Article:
The Metro line between Chillingham Road and North Shields can claim to be the oldest dedicated commuter railway anywhere in the world.
It was first opened to trains in June 1839 – 172 years ago – by the Newcastle and North Shields Railway Company, creating a route from the growing coastal towns into the city centre.
Embankments on the line through Wallsend date all the way back to this era, when the ‘father of the railways’ Robert Stephenson was still alive – as do the stone piers of Howdon Viaduct.
North Shields station is one of a number that have been on the same site since 1839 – when it marked the terminus of the original line.
Ten years after opening tracks extended to Tynemouth and later in the century up and round the coast via Whitley Bay to Blyth and back to Newcastle.
There was also once a loop of line from Byker along the riverside for shipyard workers to get to work, but this closed in the 1970s and is now part of the Coast-to-Coast cycle route.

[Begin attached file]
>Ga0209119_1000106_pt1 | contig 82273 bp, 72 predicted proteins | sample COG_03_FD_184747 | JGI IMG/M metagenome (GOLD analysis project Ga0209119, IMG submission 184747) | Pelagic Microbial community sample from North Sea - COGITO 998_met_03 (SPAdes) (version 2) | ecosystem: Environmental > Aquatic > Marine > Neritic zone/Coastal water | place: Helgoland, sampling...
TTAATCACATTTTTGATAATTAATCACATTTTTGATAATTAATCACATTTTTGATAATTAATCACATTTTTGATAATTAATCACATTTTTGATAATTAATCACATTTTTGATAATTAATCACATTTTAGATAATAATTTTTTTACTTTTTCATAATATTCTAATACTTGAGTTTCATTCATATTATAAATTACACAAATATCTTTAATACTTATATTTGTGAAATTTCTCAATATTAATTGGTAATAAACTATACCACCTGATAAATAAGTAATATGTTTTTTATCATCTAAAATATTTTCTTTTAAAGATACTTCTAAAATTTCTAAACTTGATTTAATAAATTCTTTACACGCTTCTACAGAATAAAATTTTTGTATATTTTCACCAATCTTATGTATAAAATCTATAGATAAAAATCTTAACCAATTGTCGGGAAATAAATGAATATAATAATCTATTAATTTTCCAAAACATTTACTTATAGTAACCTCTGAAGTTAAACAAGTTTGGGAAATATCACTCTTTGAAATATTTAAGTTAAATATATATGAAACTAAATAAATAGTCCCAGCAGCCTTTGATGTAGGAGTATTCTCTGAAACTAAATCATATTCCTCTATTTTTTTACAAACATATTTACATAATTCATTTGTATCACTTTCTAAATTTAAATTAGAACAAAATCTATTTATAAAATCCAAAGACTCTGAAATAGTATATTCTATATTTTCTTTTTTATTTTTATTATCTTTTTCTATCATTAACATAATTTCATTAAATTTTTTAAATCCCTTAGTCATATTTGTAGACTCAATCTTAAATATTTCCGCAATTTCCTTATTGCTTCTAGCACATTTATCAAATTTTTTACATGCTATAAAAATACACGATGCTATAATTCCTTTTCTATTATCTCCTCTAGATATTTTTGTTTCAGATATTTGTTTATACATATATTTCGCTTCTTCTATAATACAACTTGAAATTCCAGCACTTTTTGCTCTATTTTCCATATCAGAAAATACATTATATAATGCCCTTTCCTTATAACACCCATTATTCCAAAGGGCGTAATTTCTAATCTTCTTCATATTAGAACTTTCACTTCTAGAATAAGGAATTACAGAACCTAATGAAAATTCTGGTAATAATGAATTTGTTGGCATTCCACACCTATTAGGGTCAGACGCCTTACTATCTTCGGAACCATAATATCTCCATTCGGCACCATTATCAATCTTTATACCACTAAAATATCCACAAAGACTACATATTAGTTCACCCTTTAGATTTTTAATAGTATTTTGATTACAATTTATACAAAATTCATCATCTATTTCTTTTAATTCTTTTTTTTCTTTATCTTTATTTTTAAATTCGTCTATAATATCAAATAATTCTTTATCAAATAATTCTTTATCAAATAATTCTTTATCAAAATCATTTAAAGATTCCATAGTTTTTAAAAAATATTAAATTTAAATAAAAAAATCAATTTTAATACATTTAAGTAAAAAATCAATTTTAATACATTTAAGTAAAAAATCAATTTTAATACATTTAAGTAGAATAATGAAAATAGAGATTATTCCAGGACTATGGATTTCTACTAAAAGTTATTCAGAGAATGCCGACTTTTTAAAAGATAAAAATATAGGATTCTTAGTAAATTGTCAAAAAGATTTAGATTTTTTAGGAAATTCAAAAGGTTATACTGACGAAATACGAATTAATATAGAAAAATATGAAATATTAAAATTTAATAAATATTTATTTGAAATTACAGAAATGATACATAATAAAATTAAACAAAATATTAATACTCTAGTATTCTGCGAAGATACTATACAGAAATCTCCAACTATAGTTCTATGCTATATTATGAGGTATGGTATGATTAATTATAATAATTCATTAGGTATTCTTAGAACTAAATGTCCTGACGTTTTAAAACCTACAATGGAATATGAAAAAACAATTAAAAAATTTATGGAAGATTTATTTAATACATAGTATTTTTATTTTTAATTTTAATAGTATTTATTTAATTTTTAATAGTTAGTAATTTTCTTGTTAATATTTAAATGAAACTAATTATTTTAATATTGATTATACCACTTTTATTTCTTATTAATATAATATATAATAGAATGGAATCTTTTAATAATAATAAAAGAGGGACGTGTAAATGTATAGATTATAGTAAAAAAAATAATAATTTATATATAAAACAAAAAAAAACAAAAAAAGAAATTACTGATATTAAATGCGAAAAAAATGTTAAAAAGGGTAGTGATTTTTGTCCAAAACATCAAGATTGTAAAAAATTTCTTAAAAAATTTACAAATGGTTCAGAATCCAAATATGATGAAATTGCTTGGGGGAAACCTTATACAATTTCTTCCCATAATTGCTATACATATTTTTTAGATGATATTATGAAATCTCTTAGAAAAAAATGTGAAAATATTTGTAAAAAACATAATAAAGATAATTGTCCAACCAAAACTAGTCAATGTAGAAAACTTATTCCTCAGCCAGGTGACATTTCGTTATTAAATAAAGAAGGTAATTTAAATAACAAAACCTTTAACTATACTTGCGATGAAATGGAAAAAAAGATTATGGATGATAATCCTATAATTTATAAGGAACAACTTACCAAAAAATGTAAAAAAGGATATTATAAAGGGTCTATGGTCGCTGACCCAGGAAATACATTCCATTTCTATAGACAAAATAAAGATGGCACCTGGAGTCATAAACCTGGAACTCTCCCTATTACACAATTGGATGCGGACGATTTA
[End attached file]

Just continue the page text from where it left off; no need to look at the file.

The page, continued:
In 1904 the North Eastern Railway converted the line to be one of the first in the UK to run on electric power, rather than using steam locomotives.
This lasted until the 1960s, and by the 70s old-fashioned and rundown stations and diesel trains meant the line was losing passengers and money.
The line closed in 1980 for two years of planned modernisation works to convert it to a new form of transport – Metro, withwork starting the day after the very first stretch of Metro opened between Haymarket and Tynemouth.
The first Metro trains on this stretch of line ran on 14th November 1982, using the new station at Byker, Byker viaduct and a tunnel in to Monument, rather than the previous ‘British Rail’ route to Central station from Chillingham Road.